Monster Truck Madness Rocks Rotterdam

What’s that coming over the hill?

Monster Jam madness is coming to Cardiff in September, so I took a quick trip to the most recent show in Rotterdam to see what all the noise is about.

Taking place at De Kuip, Feyenoord Rotterdam football club’s home stadium, the organisers covered the sacred turf with around 7,000 tonnes of dirt to create an arena that looked like a super-sized Hot Wheels set.

Ramps, jumps, shipping containers, banked earth and a selection of cars that, if not scrap already, were soon going to end up being suitable for nothing but recycling.

The crowd, growing to as much many as 30,000 spectators, had all paid for a full day of entertainment that started outside the stadium. Americana had descended on Rotterdam, with meet and greets, competitions, rides and every kind of food imaginable available. The atmosphere was palpable, with families buzzing with excitement at what was to come, and that’s before anybody had seen a truck.

If you’ve never seen a monster truck up close, you’re in for a shock. The name doesn’t do them justice, the cars towering nearly four metres above the ground with tyres standing 1.7 metres high. Weighing in at around 4.5 tonnes, they’re powered by traditional American muscle. In the Scooby-Doo truck, driven in Rotterdam by Briana Mahon, that means an 8.8-litre engine producing around 1,500bhp. Despite that power, top speed is around 70mph thanks to a simple two-speed gearbox.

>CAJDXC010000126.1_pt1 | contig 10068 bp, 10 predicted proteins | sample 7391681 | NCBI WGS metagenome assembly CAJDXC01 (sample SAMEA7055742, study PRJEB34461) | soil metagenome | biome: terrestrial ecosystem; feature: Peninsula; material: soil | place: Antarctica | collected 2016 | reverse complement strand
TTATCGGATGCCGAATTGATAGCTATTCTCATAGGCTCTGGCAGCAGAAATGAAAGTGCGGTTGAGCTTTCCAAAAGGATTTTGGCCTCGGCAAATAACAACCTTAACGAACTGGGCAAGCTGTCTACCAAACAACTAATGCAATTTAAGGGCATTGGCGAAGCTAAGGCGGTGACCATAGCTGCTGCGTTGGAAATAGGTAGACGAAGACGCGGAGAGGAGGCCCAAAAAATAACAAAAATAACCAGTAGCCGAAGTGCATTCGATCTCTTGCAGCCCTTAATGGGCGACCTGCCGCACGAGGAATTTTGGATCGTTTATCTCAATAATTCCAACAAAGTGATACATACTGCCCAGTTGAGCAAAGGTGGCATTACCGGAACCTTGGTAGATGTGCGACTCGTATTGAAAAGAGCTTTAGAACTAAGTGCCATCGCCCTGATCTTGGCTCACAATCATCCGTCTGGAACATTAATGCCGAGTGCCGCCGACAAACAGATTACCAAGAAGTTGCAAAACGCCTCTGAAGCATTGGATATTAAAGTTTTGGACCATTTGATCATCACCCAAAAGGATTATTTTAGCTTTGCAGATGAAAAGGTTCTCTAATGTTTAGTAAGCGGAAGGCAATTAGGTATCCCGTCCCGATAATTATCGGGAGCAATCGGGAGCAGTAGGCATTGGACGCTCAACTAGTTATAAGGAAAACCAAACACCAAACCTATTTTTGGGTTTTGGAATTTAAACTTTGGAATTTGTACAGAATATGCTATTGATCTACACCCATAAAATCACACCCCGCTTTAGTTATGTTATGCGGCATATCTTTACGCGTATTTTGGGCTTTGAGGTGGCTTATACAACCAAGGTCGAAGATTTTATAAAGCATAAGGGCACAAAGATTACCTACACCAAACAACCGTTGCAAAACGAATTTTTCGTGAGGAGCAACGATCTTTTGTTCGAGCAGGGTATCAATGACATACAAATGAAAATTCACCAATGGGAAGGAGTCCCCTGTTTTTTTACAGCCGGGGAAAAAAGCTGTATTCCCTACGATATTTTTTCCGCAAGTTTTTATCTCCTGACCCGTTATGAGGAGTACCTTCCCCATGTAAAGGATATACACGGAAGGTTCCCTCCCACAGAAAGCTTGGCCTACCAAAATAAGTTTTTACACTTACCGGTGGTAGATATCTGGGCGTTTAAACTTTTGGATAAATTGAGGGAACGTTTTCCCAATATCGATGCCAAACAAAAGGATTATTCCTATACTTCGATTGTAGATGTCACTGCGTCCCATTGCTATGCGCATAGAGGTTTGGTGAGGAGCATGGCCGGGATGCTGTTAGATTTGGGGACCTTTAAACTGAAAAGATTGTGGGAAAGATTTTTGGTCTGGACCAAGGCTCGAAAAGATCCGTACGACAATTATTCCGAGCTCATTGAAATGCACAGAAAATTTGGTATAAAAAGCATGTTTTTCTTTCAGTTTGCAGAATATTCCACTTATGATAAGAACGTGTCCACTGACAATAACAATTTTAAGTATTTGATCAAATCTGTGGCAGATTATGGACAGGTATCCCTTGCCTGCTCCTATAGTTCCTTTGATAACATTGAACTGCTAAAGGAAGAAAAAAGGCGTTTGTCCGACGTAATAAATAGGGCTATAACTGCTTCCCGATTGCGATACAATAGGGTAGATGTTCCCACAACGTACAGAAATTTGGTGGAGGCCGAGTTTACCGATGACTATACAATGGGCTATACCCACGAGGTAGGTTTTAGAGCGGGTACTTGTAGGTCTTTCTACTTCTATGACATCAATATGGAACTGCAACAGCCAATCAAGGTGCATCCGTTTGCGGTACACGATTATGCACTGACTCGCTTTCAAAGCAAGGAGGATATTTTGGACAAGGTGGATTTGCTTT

As the clock ticked past 3pm, the racing started. Yes, these behemoth’s race side by side, clipping cars, launching off ramps and pushing speeds as high as they dare. That’s followed by a half-time show, with motorbike stunts and a monster truck showcase – this time it was Maximum Destruction jumping over three tall stacks of cars.

Then the competition proper starts, with 90 seconds of freestyle stunting from each competitor. There appears t be no limits as the sounds of and angry V8 echoes deafeningly around the stadium. Jumps, naturally, are in abundance, but so are wheelies, stoppies, doughnuts, and even somersaults. It’s an assault on the senses that is judged not by professionals but selected members of the audience.

Somehow, amongst all the noise, explosions, crashes and smoke, a winner is selected. Honestly, I’ve no idea how, but the crowd went wild for Blue Thunder.

That wasn’t the end of the event, though. Outside the fan-pleasing continued, with each driver spending literally hours signing autographs and posing for photos. Without the fans the sport is nothing and the organisers know this, giving fans access no other form of motor sport dare.

Overnight the show rolls out of town, packing up into trucks that cover 45,000 miles a year between venues, before the top 24 trucks end up at Las Vegas for the World Finals.

Before then it’s the UK’s turn, with Monster Jam putting on a show at Cardiff’s Principality Stadium (what was the Millennium Stadium) on 3 September. Tickets start at just £20.00, with an optional £10 extra for access to the pre-show Party in the Pits, and can be ordered direct from Monster Jam.

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Phil is a motoring writer for print and web, failed racing driver, car hoarder and banger rally competitor. Nominated for the Headline Auto Rising Star award and a MGMW member, Phil freelances for outlets as diverse as Diesel Car magazine, and Cambridge Magazine, amongst many others. He also maintains a fleet of unloved motors, but spends most of his time driving an old Corvette.

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